With the worst harvesting period in the past 30 years still fresh in their memories, and with poor prices for the crop they did lift, growers might let the 2013 potato acreage in Great Britain fall by 10 to 15 per cent, according to a leading agronomist.
Speaking in Perth, Andy Alexander, who provides potato growers in the Norfolk area with advice, said there were two pressures on the industry at the present time.
The first was financial, with rising costs not meeting sluggish or contracted prices, leaving growers well out of pocket. The second was the legacy of the wet weather in 2012 which he predicted would curtail plantings this spring.
Growers attending the meeting organised by SAC consulting also heard Dr Mark Stalham from Cambridge University Farms warn that growers should insist on more information on varieties and how they cope with wet seasons.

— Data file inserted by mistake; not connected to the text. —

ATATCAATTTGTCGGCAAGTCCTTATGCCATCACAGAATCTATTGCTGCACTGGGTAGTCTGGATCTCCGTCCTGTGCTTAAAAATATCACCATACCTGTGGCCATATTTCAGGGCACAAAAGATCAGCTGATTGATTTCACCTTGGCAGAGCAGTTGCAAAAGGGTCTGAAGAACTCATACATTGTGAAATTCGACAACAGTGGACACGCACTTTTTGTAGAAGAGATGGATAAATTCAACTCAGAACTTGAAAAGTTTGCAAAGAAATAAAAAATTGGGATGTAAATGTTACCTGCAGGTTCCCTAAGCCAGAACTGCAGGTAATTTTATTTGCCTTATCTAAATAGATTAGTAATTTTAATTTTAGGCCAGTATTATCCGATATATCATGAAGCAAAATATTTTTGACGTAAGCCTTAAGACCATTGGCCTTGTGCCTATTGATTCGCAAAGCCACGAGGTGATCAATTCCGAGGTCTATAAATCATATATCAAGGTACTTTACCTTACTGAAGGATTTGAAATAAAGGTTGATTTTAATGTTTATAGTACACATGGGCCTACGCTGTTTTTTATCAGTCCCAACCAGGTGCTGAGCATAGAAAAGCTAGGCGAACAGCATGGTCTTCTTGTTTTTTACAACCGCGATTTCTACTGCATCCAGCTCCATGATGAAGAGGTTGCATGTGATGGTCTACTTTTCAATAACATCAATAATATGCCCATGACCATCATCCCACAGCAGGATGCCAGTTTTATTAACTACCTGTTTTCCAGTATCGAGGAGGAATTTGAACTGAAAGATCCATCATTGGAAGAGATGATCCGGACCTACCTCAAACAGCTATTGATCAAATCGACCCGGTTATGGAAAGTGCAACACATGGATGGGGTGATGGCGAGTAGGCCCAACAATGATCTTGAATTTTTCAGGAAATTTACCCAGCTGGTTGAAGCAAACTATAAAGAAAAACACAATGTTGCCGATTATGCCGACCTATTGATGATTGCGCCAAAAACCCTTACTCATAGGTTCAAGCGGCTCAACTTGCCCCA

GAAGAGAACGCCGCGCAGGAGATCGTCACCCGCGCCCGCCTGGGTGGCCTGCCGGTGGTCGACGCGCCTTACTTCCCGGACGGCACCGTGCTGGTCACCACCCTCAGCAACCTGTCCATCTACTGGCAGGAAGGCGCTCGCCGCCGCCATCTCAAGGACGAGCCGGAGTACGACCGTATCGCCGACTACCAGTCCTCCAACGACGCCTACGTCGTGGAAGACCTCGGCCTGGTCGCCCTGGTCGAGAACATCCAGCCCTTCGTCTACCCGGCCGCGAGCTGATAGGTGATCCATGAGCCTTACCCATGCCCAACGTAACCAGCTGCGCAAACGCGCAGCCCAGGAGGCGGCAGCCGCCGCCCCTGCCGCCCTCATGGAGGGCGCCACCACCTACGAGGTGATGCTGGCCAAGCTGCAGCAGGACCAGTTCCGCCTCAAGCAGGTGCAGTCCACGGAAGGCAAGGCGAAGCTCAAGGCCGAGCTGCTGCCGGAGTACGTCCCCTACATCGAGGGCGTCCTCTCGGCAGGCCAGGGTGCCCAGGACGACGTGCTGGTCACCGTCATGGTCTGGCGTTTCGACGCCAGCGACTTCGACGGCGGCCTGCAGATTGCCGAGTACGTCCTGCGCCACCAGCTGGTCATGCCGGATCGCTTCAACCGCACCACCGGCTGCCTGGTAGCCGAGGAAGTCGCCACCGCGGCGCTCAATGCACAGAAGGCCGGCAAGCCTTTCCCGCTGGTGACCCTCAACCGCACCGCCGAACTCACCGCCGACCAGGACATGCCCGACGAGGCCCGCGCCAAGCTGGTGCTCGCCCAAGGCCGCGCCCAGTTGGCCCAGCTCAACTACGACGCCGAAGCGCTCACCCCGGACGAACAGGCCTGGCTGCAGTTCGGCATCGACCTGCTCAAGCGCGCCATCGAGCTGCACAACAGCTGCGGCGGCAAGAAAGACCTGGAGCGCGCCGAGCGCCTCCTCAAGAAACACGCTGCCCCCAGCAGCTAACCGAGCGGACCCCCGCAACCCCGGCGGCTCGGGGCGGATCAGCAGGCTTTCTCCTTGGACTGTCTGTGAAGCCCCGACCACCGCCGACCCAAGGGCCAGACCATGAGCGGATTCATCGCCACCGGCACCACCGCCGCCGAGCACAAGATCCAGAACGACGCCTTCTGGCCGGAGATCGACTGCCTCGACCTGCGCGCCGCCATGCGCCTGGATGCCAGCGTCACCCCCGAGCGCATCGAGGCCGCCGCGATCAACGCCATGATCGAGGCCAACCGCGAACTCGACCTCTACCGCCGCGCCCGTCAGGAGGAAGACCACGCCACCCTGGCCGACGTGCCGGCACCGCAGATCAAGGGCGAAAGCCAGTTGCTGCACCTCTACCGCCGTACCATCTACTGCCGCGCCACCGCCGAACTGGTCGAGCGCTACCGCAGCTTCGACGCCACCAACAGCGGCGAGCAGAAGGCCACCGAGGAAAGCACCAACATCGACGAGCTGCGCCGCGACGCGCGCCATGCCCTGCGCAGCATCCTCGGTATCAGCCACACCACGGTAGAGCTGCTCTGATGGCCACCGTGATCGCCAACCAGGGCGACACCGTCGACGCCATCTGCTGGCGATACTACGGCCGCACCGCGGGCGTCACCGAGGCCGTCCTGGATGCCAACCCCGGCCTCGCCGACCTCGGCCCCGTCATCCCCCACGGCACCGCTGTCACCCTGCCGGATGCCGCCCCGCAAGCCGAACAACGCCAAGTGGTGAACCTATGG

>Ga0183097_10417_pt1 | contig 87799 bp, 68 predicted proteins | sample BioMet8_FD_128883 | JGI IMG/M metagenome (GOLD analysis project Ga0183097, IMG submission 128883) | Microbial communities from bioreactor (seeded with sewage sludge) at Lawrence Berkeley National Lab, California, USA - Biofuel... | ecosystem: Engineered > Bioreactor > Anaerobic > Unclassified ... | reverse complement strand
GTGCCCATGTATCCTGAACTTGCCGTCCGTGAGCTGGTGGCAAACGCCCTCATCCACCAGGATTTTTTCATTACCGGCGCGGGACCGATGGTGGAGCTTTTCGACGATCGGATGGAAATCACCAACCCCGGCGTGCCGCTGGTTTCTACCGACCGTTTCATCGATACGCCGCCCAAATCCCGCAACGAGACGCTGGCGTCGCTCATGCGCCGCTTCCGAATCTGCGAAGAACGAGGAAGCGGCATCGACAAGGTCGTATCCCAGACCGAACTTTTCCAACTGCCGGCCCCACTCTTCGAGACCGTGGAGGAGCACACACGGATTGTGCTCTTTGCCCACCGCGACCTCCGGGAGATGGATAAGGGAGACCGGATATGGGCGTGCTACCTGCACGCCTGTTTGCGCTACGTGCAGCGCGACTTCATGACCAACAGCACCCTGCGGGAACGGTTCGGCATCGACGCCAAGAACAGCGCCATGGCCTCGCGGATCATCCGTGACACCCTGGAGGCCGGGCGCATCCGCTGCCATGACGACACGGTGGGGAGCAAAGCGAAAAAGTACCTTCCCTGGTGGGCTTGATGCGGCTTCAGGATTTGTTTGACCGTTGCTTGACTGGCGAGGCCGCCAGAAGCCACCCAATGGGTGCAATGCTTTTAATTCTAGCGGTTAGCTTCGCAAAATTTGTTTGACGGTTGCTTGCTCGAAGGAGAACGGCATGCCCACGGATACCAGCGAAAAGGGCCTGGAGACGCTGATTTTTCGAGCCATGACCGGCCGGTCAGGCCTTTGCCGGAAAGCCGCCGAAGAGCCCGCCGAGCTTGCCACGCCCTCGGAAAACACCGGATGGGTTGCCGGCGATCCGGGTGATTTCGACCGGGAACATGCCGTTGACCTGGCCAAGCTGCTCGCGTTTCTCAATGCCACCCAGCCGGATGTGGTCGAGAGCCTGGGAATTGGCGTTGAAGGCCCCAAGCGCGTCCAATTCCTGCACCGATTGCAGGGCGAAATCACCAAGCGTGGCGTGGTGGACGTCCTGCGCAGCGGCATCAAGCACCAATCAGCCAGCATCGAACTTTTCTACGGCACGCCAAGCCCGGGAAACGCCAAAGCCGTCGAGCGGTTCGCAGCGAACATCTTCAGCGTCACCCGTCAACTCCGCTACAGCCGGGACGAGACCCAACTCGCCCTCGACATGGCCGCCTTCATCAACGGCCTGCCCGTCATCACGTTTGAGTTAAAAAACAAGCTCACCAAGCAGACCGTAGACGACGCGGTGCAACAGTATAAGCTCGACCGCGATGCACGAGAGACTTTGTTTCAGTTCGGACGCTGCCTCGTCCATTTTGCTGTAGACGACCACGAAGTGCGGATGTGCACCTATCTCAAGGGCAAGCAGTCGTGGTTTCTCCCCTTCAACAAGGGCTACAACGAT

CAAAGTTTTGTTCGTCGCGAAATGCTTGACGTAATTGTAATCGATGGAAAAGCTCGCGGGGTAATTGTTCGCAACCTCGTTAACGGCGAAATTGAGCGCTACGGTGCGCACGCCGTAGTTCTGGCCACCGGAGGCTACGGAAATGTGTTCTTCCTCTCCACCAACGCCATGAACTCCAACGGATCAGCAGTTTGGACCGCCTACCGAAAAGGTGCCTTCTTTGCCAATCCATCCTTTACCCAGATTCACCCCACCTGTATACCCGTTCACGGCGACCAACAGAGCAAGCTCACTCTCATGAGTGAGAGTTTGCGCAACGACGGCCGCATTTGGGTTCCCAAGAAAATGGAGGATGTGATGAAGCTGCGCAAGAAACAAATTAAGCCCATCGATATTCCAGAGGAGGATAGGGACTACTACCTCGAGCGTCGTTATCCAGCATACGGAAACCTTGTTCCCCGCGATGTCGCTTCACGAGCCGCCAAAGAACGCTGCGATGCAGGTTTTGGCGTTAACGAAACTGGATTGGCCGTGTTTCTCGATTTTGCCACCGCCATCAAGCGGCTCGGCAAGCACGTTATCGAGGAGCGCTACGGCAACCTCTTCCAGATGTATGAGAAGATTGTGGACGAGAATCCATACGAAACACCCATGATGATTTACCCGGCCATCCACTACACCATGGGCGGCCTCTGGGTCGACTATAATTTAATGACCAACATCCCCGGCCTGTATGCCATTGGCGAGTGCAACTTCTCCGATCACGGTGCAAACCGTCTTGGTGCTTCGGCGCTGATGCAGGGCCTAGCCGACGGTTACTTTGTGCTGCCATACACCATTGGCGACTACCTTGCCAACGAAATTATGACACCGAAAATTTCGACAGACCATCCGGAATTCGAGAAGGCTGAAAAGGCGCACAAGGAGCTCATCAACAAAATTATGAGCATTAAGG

He wanted to see national variety trials redesigned to test new cultivars, not just on disease resistance and yield but also on their ability to cope with weather extremes.
He also advised growers that damage to the final crop is done as early as planting time, with compacted soils leading to loss of yield and also loss of tuber quality.
“Patience is a virtue in the spring,” he said. “Getting the crop into the ground in good conditions is absolutely critical. There is a direct correlation between the state of the soil and the level of deformed tubers lifted.”